00:25:52 – It doesn’t end after graduation: a lifelong relationship.

00:29:02 – Why the Consortium asks applicants to rank schools by preference.

00:33:32 – Advice for current and future Consortium applicants.

Listen to the full conversation to learn more!

*Theme music is courtesy of

Related Links:

• The Consortium 
• Accepted Services
The Consortium Zone Page

Related Shows:

• Forte Helps Women in Business Thrive: Interview with Elissa Sangster 
• From Luxury Marketing to Entrepreneurship: A Talk with Daria Burke
• The Facts about Financial Services
• How to Become a Management Consultant

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Consortium 2014 MBA Essay Tips & Deadlines

The Consortium

Consortium Students at Tepper

The following essay questions provide us with an opportunity to evaluate your strengths and weaknesses, experiences, and any other traits and abilities that are considered relevant to your educational goals and long-term career objectives. Please include your full name and essay number or subject on each page. Type your essays in a standard size 8 1/2″ x 11″ MS Word document. Please limit each essay to no more than two double -spaced pages.


Core Essay 1. Please describe your short and long term goals post-MBA. How has your professional experience shaped these goals and influenced your decision to pursue an MBA degree?

This is a straightforward MBA goals question. Connect the dots between your past and your dreamed of future; show how the MBA is the bridge between the two. In discussing your professional experience, don’t regurgitate your resume. Highlight specific, influential, and impressive events or projects in your career to bring out both what you like and are good at.

Core Essay 2. Is there any other information you would like to share that is not presented elsewhere in the application? You may also use this essay to provide further explanation of employment gaps, test scores, etc. (Optional)

This is a question with a split personality. On one hand, it is open-ended. On the other, the Consortium says that this is the place to provide context for anything that might need explaining. Use it for that purpose. If you are one of the lucky ones who doesn’t need to “provide explanation,” then you can use this optional essay to provide a different perspective on your candidacy by revealing something new, something not present in the required MBA essays.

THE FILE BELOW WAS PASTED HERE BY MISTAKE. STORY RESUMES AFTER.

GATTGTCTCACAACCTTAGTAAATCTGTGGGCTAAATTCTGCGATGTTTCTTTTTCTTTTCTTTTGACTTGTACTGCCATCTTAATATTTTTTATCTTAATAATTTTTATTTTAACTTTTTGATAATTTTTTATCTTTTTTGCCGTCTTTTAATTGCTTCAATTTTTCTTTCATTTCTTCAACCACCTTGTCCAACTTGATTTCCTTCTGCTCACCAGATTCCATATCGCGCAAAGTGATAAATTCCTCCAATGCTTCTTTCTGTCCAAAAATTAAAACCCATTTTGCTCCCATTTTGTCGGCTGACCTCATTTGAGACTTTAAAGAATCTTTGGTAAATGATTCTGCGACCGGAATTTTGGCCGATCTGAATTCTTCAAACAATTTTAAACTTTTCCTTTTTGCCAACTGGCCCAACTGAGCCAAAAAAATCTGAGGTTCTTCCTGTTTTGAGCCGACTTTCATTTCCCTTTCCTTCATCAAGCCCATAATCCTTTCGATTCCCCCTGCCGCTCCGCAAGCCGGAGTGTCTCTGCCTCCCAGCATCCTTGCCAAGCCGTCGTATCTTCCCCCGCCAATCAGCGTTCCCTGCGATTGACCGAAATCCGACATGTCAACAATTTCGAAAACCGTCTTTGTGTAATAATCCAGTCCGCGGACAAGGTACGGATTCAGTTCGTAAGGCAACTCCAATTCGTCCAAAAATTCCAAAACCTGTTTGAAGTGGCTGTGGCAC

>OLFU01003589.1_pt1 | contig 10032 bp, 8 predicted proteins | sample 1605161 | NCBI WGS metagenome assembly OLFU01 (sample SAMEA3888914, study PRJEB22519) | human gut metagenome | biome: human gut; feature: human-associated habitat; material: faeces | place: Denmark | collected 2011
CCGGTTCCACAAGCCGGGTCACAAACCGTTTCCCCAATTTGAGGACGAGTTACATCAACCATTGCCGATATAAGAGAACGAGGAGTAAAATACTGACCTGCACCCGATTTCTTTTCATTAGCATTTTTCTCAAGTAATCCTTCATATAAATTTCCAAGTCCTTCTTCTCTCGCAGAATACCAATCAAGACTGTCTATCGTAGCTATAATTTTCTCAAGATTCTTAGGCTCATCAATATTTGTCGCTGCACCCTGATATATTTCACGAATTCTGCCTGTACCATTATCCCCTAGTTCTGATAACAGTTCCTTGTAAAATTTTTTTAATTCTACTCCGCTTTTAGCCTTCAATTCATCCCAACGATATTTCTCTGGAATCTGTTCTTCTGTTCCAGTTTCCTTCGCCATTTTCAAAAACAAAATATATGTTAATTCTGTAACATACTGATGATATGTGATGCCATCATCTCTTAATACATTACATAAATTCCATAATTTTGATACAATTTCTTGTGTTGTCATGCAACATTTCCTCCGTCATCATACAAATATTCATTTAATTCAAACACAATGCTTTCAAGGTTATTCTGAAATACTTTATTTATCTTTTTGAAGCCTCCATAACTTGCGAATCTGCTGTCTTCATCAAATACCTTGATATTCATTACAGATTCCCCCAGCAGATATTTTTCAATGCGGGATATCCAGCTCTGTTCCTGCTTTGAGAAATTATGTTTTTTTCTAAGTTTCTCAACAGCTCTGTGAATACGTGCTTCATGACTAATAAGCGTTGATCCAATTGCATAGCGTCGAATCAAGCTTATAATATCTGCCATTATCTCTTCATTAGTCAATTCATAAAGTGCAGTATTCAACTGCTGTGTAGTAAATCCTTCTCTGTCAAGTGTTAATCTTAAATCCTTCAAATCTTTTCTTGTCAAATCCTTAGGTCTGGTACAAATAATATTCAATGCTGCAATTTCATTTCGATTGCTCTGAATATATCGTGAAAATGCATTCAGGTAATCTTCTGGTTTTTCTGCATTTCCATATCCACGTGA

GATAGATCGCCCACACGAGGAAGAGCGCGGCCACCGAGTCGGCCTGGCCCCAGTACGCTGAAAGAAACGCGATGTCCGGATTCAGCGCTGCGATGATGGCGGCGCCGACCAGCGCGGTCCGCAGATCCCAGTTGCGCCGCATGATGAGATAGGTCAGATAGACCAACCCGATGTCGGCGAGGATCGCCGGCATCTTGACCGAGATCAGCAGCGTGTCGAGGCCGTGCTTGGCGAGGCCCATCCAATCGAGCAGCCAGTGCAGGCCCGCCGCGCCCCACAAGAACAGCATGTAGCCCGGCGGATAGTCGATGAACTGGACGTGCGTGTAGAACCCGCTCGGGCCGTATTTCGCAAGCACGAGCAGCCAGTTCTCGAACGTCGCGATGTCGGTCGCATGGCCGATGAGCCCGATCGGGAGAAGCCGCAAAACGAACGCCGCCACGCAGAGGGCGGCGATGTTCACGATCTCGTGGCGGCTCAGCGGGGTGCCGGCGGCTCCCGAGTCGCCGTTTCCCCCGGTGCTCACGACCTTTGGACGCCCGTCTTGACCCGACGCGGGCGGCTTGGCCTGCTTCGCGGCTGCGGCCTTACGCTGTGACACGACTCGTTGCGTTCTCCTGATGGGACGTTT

If you would like professional guidance with your Consortium MBA application, please consider Accepted’s MBA essay editing and MBA admissions consulting or our  MBA Application Packages, which include advising, editing, interview coaching, and a resume edit for the Consortium application. 

Consortium 2014 MBA Application Deadlines:

Early Application Deadline October 15, 2013
Traditional Application Deadline January 5, 2014
GMAT and/or GRE Early Deadline September 25, 2013
GMAT and/or GRE Traditional Deadline December 15, 2013
Admission Decision Varies

Linda Abraham By , president and founder of and co-author of the new, definitive book on MBA admissions, MBA Admission for Smarties: The No-Nonsense Guide to Acceptance at Top Business Schools.

2013 Consortium MBA Admissions Committee Interview Available Online

Do you want to learn about what makes the Consortium for Graduate Study in Management such a special program? We learned all about program perks and benefits when we heard directly from current Consortium fellows. Here’s an excerpt from the recent 2013 Consortium MBA from the Perspective of the Fellows Q and A:

Question: What kind of support did you get from the Consortium, either the Consortium the organization or from other Consortium members?

Current Consortium FellowKhalif Oliver: It starts with orientation program before you go to school allowing you access to meet other people in the same situation as you, preparing to go to school so that builds your network. So that gives you opportunity to access people outside of just the Consortium program itself. Those people were very supportive throughout the entire process….So a lot of just small things like that, leveraging the network was very supportive….The other part of the orientation program was that you were able to access companies prior to anyone else. Companies were coming specifically to get the best and brightest students before any other companies got their hands on them. So you were able to not only interact in the job fair aspect, but any of you could get a leg up on pretty much everyone else in business school. So those things speak specifically to the Consortium for allowing you access to a company and also to how the rest of the network was leveraged throughout school and a lot of them became just friends that I keep in contact with to this day.